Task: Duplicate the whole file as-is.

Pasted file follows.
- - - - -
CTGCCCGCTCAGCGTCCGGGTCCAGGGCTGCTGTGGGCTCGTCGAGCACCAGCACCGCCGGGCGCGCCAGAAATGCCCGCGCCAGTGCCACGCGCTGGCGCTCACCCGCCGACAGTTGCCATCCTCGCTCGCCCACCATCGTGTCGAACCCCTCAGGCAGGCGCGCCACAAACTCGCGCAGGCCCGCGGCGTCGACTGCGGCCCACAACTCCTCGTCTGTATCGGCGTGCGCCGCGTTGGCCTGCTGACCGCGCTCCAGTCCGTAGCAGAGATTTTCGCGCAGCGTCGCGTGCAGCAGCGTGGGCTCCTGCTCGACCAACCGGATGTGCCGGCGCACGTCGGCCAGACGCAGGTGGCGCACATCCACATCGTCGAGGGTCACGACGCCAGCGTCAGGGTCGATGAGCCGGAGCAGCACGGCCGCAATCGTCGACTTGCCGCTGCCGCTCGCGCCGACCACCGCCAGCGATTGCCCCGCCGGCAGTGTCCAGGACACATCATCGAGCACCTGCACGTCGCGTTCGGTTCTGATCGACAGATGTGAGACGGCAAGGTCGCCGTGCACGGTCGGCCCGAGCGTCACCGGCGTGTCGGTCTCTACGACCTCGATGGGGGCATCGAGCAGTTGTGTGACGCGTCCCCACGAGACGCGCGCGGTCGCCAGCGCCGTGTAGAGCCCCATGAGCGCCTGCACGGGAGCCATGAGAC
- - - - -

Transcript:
CTGCCCGCTCAGCGTCCGGGTCCAGGGCTGCTGTGGGCTCGTCGAGCACCAGCACCGCCGGGCGCGCCAGAAATGCCCGCGCCAGTGCCACGCGCTGGCGCTCACCCGCCGACAGTTGCCATCCTCGCTCGCCCACCATCGTGTCGAACCCCTCAGGCAGGCGCGCCACAAACTCGCGCAGGCCCGCGGCGTCGACTGCGGCCCACAACTCCTCGTCTGTATCGGCGTGCGCCGCGTTGGCCTGCTGACCGCGCTCCAGTCCGTAGCAGAGATTTTCGCGCAGCGTCGCGTGCAGCAGCGTGGGCTCCTGCTCGACCAACCGGATGTGCCGGCGCACGTCGGCCAGACGCAGGTGGCGCACATCCACATCGTCGAGGGTCACGACGCCAGCGTCAGGGTCGATGAGCCGGAGCAGCACGGCCGCAATCGTCGACTTGCCGCTGCCGCTCGCGCCGACCACCGCCAGCGATTGCCCCGCCGGCAGTGTCCAGGACACATCATCGAGCACCTGCACGTCGCGTTCGGTTCTGATCGACAGATGTGAGACGGCAAGGTCGCCGTGCACGGTCGGCCCGAGCGTCACCGGCGTGTCGGTCTCTACGACCTCGATGGGGGCATCGAGCAGTTGTGTGACGCGTCCCCACGAGACGCGCGCGGTCGCCAGCGCCGTGTAGAGCCCCATGAGCGCCTGCACGGGAGCCATGAGAC